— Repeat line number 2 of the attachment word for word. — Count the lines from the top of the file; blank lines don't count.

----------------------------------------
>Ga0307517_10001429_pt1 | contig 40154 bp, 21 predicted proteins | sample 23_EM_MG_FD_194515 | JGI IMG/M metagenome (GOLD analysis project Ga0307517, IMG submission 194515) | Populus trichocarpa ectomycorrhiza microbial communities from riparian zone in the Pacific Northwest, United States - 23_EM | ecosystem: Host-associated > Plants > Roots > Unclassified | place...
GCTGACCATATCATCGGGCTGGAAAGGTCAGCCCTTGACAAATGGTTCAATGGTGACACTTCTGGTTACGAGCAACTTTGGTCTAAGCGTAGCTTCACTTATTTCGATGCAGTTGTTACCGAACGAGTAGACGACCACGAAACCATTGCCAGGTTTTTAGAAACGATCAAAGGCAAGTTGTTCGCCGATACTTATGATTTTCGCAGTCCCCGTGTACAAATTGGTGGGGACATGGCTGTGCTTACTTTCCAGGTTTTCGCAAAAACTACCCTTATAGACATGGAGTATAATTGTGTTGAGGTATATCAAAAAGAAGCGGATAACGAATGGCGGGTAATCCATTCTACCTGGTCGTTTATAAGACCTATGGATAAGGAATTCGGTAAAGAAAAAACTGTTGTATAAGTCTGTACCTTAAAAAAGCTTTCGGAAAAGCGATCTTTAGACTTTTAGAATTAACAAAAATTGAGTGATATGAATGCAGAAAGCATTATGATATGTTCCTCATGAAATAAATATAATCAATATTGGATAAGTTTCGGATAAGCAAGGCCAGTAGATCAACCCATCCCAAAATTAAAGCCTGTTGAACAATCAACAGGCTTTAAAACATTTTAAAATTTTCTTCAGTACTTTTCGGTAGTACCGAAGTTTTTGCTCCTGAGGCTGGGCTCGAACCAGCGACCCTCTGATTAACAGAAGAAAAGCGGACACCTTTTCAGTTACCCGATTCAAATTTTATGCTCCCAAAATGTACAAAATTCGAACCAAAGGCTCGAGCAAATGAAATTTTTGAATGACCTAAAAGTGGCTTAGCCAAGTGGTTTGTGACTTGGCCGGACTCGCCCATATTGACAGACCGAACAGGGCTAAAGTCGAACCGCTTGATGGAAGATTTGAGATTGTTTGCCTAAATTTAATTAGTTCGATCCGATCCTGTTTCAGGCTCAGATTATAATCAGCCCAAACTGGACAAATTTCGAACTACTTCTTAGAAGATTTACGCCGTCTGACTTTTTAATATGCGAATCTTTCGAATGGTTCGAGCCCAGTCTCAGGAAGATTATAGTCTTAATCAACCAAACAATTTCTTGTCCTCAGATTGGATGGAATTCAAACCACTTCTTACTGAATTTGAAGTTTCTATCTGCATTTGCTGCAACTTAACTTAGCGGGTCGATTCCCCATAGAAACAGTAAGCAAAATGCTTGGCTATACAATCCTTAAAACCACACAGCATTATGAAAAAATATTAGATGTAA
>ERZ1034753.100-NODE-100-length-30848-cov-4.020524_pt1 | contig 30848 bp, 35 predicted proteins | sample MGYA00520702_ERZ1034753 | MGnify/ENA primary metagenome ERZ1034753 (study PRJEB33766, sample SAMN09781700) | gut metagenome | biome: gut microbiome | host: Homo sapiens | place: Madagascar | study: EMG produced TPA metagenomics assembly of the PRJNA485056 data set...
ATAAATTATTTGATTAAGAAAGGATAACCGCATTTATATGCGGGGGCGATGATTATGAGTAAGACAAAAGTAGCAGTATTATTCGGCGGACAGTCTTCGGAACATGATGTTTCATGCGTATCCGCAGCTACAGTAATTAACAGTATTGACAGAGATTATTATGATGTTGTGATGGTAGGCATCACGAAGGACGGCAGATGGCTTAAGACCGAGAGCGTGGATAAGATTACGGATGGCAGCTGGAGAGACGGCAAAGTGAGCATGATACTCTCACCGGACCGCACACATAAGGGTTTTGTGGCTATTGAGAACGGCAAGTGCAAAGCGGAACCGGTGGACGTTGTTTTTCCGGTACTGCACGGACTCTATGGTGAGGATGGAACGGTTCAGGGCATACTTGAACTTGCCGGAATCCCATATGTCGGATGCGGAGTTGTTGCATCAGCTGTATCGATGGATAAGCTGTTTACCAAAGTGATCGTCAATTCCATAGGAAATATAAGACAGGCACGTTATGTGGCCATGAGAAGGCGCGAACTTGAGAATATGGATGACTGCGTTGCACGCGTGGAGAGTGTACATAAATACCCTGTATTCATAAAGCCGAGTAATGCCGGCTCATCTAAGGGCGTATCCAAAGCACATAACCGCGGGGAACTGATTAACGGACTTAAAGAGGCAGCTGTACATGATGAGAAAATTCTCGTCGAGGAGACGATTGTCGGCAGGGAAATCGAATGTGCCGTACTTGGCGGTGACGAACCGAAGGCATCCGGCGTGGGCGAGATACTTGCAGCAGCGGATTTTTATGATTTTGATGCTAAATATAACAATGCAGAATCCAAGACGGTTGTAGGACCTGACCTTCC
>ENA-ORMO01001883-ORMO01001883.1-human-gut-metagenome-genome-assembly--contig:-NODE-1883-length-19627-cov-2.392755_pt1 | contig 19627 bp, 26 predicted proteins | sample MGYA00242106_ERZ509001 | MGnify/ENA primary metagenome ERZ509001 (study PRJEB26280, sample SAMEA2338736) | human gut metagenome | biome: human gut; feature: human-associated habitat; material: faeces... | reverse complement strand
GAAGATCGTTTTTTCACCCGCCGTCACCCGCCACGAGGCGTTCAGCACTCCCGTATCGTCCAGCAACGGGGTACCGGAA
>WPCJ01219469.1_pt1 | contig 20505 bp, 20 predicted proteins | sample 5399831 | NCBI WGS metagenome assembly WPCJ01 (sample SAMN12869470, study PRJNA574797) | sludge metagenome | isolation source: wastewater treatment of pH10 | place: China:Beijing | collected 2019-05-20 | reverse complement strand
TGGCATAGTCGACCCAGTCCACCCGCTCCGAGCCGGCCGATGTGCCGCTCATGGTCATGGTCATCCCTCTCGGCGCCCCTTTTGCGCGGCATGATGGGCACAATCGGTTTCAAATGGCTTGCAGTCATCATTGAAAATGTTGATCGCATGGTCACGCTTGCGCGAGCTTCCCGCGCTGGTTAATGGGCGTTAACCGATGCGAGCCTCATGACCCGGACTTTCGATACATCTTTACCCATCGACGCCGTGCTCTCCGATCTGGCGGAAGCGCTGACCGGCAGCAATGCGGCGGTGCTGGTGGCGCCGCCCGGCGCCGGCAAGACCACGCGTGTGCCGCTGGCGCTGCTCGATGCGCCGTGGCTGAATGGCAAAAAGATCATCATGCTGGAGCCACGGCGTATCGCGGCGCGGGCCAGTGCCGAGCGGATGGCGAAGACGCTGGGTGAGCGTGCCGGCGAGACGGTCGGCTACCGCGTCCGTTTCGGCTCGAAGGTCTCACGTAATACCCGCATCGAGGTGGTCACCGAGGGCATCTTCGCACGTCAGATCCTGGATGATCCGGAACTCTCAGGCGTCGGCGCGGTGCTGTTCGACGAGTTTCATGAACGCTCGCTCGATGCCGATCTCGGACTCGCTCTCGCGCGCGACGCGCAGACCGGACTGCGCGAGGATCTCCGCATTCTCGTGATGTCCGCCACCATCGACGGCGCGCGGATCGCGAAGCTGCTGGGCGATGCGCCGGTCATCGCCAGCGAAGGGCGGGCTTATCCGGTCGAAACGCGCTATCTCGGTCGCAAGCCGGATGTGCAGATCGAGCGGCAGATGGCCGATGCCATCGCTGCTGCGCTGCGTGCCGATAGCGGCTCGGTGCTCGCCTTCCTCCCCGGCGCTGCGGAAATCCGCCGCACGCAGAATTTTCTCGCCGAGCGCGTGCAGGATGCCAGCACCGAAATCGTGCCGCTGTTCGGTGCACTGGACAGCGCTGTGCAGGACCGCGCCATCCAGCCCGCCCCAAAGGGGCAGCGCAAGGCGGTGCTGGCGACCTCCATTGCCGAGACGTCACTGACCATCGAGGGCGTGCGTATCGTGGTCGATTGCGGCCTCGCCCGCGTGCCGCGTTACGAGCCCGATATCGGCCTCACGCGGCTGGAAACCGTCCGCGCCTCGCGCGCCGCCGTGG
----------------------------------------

GCTGACCATATCATCGGGCTGGAAAGGTCAGCCCTTGACAAATGGTTCAATGGTGACACTTCTGGTTACGAGCAACTTTGGTCTAAGCGTAGCTTCACTTATTTCGATGCAGTTGTTACCGAACGAGTAGACGACCACGAAACCATTGCCAGGTTTTTAGAAACGATCAAAGGCAAGTTGTTCGCCGATACTTATGATTTTCGCAGTCCCCGTGTACAAATTGGTGGGGACATGGCTGTGCTTACTTTCCAGGTTTTCGCAAAAACTACCCTTATAGACATGGAGTATAATTGTGTTGAGGTATATCAAAAAGAAGCGGATAACGAATGGCGGGTAATCCATTCTACCTGGTCGTTTATAAGACCTATGGATAAGGAATTCGGTAAAGAAAAAACTGTTGTATAAGTCTGTACCTTAAAAAAGCTTTCGGAAAAGCGATCTTTAGACTTTTAGAATTAACAAAAATTGAGTGATATGAATGCAGAAAGCATTATGATATGTTCCTCATGAAATAAATATAATCAATATTGGATAAGTTTCGGATAAGCAAGGCCAGTAGATCAACCCATCCCAAAATTAAAGCCTGTTGAACAATCAACAGGCTTTAAAACATTTTAAAATTTTCTTCAGTACTTTTCGGTAGTACCGAAGTTTTTGCTCCTGAGGCTGGGCTCGAACCAGCGACCCTCTGATTAACAGAAGAAAAGCGGACACCTTTTCAGTTACCCGATTCAAATTTTATGCTCCCAAAATGTACAAAATTCGAACCAAAGGCTCGAGCAAATGAAATTTTTGAATGACCTAAAAGTGGCTTAGCCAAGTGGTTTGTGACTTGGCCGGACTCGCCCATATTGACAGACCGAACAGGGCTAAAGTCGAACCGCTTGATGGAAGATTTGAGATTGTTTGCCTAAATTTAATTAGTTCGATCCGATCCTGTTTCAGGCTCAGATTATAATCAGCCCAAACTGGACAAATTTCGAACTACTTCTTAGAAGATTTACGCCGTCTGACTTTTTAATATGCGAATCTTTCGAATGGTTCGAGCCCAGTCTCAGGAAGATTATAGTCTTAATCAACCAAACAATTTCTTGTCCTCAGATTGGATGGAATTCAAACCACTTCTTACTGAATTTGAAGTTTCTATCTGCATTTGCTGCAACTTAACTTAGCGGGTCGATTCCCCATAGAAACAGTAAGCAAAATGCTTGGCTATACAATCCTTAAAACCACACAGCATTATGAAAAAATATTAGATGTAA